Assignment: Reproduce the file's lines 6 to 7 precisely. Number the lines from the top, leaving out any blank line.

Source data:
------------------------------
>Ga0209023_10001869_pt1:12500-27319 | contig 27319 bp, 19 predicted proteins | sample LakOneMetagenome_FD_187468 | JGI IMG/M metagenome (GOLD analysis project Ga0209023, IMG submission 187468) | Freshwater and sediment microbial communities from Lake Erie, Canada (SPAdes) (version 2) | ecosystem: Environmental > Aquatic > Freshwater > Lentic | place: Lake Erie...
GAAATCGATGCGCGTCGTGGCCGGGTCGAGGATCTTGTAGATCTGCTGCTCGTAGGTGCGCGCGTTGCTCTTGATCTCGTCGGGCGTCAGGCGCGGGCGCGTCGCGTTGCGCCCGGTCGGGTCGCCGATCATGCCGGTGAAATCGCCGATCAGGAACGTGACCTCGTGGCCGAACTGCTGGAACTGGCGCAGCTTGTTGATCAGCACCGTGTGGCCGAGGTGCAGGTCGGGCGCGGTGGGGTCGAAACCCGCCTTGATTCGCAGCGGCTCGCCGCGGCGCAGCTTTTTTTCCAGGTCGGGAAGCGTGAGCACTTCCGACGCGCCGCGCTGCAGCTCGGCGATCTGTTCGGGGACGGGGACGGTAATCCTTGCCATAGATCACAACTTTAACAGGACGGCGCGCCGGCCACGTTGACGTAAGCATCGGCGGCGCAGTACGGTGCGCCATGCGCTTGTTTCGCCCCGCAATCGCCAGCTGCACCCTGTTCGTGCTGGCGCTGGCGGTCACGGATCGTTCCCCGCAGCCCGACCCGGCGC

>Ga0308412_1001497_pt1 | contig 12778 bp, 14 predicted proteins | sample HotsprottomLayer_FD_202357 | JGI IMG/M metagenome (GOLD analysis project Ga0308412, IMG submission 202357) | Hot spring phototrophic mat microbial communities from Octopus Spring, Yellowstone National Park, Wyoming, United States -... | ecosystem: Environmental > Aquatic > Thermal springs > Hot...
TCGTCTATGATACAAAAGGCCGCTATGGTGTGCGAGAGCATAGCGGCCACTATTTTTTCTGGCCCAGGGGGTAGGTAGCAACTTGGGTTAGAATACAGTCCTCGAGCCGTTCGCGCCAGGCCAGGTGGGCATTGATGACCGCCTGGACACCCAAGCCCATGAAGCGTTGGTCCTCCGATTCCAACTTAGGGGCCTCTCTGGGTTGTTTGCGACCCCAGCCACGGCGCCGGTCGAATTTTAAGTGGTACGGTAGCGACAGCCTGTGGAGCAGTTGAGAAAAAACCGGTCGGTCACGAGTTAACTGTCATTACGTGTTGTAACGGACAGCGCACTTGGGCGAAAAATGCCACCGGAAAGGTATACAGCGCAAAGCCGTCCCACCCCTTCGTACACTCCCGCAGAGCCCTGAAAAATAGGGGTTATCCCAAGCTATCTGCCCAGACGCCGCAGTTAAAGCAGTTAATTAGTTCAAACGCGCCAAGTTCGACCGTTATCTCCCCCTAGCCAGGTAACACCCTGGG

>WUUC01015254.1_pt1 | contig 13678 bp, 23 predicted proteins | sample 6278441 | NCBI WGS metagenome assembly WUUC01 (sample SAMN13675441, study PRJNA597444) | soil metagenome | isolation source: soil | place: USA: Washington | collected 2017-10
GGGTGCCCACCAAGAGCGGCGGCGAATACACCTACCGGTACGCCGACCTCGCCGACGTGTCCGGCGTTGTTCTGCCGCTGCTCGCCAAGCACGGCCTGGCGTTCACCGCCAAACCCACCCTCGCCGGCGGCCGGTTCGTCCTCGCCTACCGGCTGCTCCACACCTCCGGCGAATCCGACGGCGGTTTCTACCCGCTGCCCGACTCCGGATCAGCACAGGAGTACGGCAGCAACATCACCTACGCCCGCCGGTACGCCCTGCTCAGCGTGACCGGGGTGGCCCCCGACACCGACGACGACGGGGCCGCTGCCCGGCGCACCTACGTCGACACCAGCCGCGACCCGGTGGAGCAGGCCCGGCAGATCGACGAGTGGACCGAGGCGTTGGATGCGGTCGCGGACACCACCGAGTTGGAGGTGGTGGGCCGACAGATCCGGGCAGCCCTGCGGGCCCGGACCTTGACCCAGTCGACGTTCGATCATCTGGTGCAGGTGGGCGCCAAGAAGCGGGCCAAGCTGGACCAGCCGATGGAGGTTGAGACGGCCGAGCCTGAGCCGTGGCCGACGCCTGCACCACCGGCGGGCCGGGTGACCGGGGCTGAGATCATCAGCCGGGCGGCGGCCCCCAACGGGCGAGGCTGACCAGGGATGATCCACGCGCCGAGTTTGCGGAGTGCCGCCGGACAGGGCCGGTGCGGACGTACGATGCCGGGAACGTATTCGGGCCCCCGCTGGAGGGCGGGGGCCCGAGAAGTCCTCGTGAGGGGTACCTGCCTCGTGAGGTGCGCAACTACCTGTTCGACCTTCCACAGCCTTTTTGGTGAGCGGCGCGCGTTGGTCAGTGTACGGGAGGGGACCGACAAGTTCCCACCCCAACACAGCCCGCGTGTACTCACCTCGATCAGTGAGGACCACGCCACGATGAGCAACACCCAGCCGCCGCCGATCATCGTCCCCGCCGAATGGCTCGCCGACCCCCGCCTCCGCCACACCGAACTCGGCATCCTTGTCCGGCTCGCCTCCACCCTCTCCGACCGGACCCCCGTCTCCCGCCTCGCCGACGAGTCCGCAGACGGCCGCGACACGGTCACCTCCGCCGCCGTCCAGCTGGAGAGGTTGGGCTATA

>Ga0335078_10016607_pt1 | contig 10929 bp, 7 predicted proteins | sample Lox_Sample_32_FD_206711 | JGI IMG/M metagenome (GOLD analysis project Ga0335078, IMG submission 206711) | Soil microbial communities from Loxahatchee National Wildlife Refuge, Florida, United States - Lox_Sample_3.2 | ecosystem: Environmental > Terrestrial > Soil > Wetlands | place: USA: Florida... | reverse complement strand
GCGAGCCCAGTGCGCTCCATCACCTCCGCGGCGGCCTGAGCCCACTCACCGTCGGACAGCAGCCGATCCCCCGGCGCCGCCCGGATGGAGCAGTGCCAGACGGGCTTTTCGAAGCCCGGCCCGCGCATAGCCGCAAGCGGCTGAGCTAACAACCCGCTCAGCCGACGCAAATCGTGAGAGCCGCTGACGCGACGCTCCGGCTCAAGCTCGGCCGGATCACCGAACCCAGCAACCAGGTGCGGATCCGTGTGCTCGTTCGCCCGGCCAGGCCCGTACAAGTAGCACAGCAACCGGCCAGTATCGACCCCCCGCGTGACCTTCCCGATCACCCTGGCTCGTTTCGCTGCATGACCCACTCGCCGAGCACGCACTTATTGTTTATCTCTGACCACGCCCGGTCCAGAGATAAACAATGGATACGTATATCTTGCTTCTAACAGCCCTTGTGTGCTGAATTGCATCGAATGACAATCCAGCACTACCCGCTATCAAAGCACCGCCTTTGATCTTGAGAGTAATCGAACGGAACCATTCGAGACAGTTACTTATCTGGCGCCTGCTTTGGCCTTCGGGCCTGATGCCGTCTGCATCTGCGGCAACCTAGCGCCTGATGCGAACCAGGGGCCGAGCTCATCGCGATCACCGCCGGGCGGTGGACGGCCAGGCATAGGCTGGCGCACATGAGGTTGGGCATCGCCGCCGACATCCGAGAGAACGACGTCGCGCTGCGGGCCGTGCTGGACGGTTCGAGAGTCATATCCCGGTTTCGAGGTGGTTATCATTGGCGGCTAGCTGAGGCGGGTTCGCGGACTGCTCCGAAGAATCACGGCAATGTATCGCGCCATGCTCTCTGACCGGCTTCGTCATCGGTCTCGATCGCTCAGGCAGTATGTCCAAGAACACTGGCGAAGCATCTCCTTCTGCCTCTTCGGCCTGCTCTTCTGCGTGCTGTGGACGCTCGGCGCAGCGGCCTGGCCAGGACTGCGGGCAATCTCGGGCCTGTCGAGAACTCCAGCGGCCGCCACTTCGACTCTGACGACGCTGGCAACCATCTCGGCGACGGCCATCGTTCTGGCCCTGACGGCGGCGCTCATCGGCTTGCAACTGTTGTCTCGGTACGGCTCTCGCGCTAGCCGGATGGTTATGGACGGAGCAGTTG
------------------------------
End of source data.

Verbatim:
GGGTGCCCACCAAGAGCGGCGGCGAATACACCTACCGGTACGCCGACCTCGCCGACGTGTCCGGCGTTGTTCTGCCGCTGCTCGCCAAGCACGGCCTGGCGTTCACCGCCAAACCCACCCTCGCCGGCGGCCGGTTCGTCCTCGCCTACCGGCTGCTCCACACCTCCGGCGAATCCGACGGCGGTTTCTACCCGCTGCCCGACTCCGGATCAGCACAGGAGTACGGCAGCAACATCACCTACGCCCGCCGGTACGCCCTGCTCAGCGTGACCGGGGTGGCCCCCGACACCGACGACGACGGGGCCGCTGCCCGGCGCACCTACGTCGACACCAGCCGCGACCCGGTGGAGCAGGCCCGGCAGATCGACGAGTGGACCGAGGCGTTGGATGCGGTCGCGGACACCACCGAGTTGGAGGTGGTGGGCCGACAGATCCGGGCAGCCCTGCGGGCCCGGACCTTGACCCAGTCGACGTTCGATCATCTGGTGCAGGTGGGCGCCAAGAAGCGGGCCAAGCTGGACCAGCCGATGGAGGTTGAGACGGCCGAGCCTGAGCCGTGGCCGACGCCTGCACCACCGGCGGGCCGGGTGACCGGGGCTGAGATCATCAGCCGGGCGGCGGCCCCCAACGGGCGAGGCTGACCAGGGATGATCCACGCGCCGAGTTTGCGGAGTGCCGCCGGACAGGGCCGGTGCGGACGTACGATGCCGGGAACGTATTCGGGCCCCCGCTGGAGGGCGGGGGCCCGAGAAGTCCTCGTGAGGGGTACCTGCCTCGTGAGGTGCGCAACTACCTGTTCGACCTTCCACAGCCTTTTTGGTGAGCGGCGCGCGTTGGTCAGTGTACGGGAGGGGACCGACAAGTTCCCACCCCAACACAGCCCGCGTGTACTCACCTCGATCAGTGAGGACCACGCCACGATGAGCAACACCCAGCCGCCGCCGATCATCGTCCCCGCCGAATGGCTCGCCGACCCCCGCCTCCGCCACACCGAACTCGGCATCCTTGTCCGGCTCGCCTCCACCCTCTCCGACCGGACCCCCGTCTCCCGCCTCGCCGACGAGTCCGCAGACGGCCGCGACACGGTCACCTCCGCCGCCGTCCAGCTGGAGAGGTTGGGCTATA

>Ga0335078_10016607_pt1 | contig 10929 bp, 7 predicted proteins | sample Lox_Sample_32_FD_206711 | JGI IMG/M metagenome (GOLD analysis project Ga0335078, IMG submission 206711) | Soil microbial communities from Loxahatchee National Wildlife Refuge, Florida, United States - Lox_Sample_3.2 | ecosystem: Environmental > Terrestrial > Soil > Wetlands | place: USA: Florida... | reverse complement strand